Interleukin-4 and -13 Receptors: History
Please note this is an old version of this entry, which may differ significantly from the current revision.

Interleukin (IL)-4 and -13 are structurally and functionally related cytokines sharing common receptor subunits. They regulate immune responses and, moreover, are involved in the pathogenesis of a variety of human neoplasms. In this entry, their possible roles in gastric cancer were shown as an example.

  • interleukin-4
  • interleukin-13
  • interleukin-4 receptor
  • interleukin-13 receptor

1. Introduction

Gastric cancer (GC) and colon and rectal cancer (CRC) are common malignancies of the digestive system [1,2]. Despite advances in earlier detection, multimodal treatment, and surgical management, the prognosis of both entities is still unsatisfactory [3]. CRC is the second leading cause of all tumor deaths in the United States [3], and stomach cancer is the third leading death cause of cancer-related deaths worldwide [4]. Alternative or additional treatment strategies especially for advanced tumor stages are desperately needed to overcome drug resistance, enhance chemosensitivity, inhibit tumor cell proliferation, and induce apoptosis in order to further improve outcome [1,2,5,6,7,8,9].

More and more evidence has been provided in recent years that interleukin-4 (IL-4), interleukin-13 (IL-13), and their receptors play an important role in cancer cell proliferation and other biological behaviors, such as migration and invasion enhancing the malignant phenotype [10,11,12]. Moreover, IL-4/IL-13 and their receptors have been also associated with apoptosis, chemosensitivity, and prognosis in various cancers [13,14,15]. IL-4 and IL-13 are also involved in the crosstalk with the tumor microenvironment (TME) by activating tumor-associated macrophages and myeloid-derived suppressor cells, which have tumor promoting functions [16,17]. Immune surveillance against established metastatic mammary cancer is negatively regulated by IL-13 in mice [18].

2. Summary of the IL-4/-13 Signaling Pathway

IL-4, first described in 1981, is a secreted cytokine that, in its physiologic function, can regulate antibody production, hematopoiesis, and inflammation, and is also involved in the development of effector T-cell responses [19]. The closely related IL-13, first described in 1993, is a human lymphokine that can regulate inflammatory and immune responses [20]. IL-4 and IL-13 are essential for the induction and persistence of the type 2 immune response, and they are associated with multiple atopic diseases, such as asthma and atopic dermatitis [21]. IL-4 and IL-13 are mainly produced by immune cells, such as CD4-T-cells, basophils, eosinophils, and natural killer T (NKT) cells [22].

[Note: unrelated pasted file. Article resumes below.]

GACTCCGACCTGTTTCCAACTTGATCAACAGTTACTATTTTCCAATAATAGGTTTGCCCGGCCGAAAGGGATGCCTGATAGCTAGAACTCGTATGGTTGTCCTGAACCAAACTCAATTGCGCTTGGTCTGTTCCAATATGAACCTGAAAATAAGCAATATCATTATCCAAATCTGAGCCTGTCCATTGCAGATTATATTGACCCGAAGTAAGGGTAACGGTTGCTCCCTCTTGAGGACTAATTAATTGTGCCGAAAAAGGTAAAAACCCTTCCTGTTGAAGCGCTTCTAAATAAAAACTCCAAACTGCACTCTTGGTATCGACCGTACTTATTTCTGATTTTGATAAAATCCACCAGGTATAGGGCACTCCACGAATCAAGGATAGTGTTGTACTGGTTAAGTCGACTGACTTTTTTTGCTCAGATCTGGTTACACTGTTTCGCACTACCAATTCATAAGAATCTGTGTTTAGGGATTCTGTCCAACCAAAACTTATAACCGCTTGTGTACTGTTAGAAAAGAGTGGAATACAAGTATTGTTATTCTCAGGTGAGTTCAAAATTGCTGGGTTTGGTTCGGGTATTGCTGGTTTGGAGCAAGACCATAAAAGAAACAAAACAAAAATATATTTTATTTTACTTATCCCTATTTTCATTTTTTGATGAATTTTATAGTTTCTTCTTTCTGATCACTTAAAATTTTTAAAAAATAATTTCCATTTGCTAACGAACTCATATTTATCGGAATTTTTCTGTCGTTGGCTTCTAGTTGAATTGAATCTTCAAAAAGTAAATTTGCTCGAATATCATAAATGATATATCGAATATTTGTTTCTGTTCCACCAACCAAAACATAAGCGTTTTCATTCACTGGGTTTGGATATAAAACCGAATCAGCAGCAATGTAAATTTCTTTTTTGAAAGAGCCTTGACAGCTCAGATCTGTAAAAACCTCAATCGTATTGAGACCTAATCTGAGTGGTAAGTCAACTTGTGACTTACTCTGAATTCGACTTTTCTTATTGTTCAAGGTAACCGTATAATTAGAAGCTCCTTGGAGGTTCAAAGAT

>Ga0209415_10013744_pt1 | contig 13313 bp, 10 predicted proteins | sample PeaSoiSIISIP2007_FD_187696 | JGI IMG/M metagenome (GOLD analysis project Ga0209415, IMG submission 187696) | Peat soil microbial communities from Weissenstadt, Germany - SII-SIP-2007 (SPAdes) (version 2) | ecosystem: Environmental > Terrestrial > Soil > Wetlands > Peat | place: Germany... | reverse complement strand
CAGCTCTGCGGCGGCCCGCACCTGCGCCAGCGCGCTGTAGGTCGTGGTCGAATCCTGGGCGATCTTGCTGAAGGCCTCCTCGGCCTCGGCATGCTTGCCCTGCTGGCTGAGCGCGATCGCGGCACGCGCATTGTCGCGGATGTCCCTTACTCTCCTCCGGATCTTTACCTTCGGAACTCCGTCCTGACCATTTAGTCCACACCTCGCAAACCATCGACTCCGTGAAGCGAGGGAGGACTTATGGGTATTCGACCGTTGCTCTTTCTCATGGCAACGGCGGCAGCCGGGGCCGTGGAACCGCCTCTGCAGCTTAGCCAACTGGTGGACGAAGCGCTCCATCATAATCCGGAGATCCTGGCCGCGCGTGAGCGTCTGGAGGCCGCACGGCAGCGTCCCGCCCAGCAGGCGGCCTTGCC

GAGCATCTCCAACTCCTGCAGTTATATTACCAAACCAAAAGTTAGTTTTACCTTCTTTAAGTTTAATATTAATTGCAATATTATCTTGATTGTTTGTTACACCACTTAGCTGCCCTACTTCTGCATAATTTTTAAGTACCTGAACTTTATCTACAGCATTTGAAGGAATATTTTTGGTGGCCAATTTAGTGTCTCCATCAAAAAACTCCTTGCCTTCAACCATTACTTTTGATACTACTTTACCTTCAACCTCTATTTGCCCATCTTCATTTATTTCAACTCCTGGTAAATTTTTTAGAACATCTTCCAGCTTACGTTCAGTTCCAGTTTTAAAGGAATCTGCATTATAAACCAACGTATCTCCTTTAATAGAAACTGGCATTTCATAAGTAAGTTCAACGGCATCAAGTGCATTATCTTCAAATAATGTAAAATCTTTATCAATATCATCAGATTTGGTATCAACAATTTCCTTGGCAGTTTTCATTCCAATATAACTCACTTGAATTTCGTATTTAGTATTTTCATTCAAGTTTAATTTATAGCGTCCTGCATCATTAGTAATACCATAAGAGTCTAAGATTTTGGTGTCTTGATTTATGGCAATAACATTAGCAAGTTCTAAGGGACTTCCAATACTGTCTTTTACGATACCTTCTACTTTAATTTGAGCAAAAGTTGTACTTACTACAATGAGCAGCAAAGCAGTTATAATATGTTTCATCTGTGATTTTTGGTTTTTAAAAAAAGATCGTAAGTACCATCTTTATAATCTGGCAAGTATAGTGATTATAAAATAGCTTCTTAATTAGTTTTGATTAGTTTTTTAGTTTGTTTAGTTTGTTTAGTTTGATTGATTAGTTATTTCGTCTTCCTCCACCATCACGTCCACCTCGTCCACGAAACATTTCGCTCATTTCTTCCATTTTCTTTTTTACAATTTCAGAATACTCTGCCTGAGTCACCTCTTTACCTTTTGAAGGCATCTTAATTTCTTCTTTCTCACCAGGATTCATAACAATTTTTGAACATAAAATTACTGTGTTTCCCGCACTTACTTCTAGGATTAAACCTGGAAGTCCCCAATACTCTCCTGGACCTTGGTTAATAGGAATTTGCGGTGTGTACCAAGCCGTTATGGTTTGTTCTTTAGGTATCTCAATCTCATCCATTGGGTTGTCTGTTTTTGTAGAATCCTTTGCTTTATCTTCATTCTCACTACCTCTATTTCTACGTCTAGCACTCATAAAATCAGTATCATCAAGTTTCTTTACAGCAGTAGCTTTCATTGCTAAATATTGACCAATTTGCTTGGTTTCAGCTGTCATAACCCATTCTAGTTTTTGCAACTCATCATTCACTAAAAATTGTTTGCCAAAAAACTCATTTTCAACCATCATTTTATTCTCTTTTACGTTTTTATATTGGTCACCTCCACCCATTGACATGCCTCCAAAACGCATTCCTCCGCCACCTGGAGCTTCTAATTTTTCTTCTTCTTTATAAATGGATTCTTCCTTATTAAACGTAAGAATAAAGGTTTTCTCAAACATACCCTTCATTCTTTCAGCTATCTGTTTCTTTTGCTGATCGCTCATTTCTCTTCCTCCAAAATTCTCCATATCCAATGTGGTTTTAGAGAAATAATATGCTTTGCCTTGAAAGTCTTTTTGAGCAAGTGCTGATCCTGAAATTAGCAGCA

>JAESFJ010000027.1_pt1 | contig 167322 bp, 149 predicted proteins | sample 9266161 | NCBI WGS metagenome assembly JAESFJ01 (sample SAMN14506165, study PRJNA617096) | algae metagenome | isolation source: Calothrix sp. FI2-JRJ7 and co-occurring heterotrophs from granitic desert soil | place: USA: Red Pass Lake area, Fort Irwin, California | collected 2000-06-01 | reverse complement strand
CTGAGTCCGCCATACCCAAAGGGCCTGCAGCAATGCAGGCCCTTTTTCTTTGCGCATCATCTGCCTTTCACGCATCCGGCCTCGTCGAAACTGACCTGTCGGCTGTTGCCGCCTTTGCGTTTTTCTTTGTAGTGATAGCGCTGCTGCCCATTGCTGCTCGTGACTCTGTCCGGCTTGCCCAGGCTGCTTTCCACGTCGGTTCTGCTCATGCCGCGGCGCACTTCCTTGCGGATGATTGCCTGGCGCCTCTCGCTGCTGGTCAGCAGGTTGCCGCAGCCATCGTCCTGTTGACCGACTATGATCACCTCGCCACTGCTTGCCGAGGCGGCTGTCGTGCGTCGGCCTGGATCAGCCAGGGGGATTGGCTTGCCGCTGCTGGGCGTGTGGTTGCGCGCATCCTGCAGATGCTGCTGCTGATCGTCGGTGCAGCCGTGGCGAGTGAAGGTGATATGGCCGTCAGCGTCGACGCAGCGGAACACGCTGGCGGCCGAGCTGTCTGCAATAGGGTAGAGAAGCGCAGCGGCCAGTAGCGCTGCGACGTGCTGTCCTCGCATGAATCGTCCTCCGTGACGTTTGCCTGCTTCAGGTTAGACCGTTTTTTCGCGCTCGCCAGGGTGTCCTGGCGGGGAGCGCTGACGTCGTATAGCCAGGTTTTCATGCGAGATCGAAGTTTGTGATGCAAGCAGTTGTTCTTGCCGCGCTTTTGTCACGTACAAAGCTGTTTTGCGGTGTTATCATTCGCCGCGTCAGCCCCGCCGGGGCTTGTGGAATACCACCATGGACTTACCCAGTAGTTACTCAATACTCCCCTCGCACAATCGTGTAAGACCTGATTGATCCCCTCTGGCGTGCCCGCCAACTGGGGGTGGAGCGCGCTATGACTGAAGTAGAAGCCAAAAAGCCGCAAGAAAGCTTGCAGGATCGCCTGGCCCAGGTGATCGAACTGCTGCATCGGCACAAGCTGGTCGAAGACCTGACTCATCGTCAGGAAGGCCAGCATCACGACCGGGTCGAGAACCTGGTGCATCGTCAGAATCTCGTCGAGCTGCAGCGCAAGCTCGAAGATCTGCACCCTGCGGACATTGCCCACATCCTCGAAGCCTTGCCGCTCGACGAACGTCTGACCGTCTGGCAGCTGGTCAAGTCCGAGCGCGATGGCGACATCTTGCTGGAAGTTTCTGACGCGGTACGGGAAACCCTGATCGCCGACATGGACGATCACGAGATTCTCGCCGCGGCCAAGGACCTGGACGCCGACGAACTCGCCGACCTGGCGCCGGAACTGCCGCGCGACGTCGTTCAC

The structure of IL-4 receptor (IL-4R), IL-13 receptor (IL-13R), and the positions of the intracellular signaling molecules of them have been summarized in several articles [23,24,25,26]. There are three different kinds of IL-4 receptors (Figure 1). IL-4 binds to the IL-4Rα chain, then recruits the IL-2Rγ-common (γc) chain (type I IL-4R) or the IL-13Rα1 chain (type II IL-4R) to form a receptor complex that can initiate signal transduction [25]. The type III IL-4R is formed by all the three chains [27]. IL-13 can also signal via three different receptors (Figure 1). The type II IL-13R complex has the same components as the type II IL-4R [28]. IL-13R type I (IL-4Rα/IL-13Rα1/IL-13Rα2) and type II (IL-4Rα/IL-13Rα1) are expressed in non-hematopoietic cells, while type III (IL-4Rα/IL-13Rα1/γc) is only expressed on the surface of hemocytes [27]. Overall, this results in a possible complex web of IL-4– and IL-13–mediated signaling pathways [29].

Figure 1. Receptor types and signal transduction of IL-4R and IL-13R. There are three different kinds of IL-4 receptors. IL-4 binds to the IL-4Rα chain, then recruits the IL-2Rγ-common (γc) chain (type I IL-4R) or the IL-13Rα1 chain (type II IL-4R) to form a receptor complex that can initiate signal transduction. The type III IL-4R consists of all three chains. IL-13 also have three different receptors. IL-13 receptor type I (IL-4Rα/IL-13Rα1/IL-13Rα2) and type II (IL-4Rα/IL-13Rα1) are expressed in solid tumors, while type III (IL-4Rα/IL-13Rα1/γc) is expressed in hemocytes only. IL-13 binds IL-13Rα1 with a low affinity and complexes with the IL-4Rα (type II receptor). IL-13 binds to the IL-13Rα2 with a high affinity. IL-13 can bind to a soluble IL-13Rα2 receptor, which has no downstream signaling, or bind to transmembrane IL-13Rα2 and activate AP-1. Figure sketch adapted from reference [27].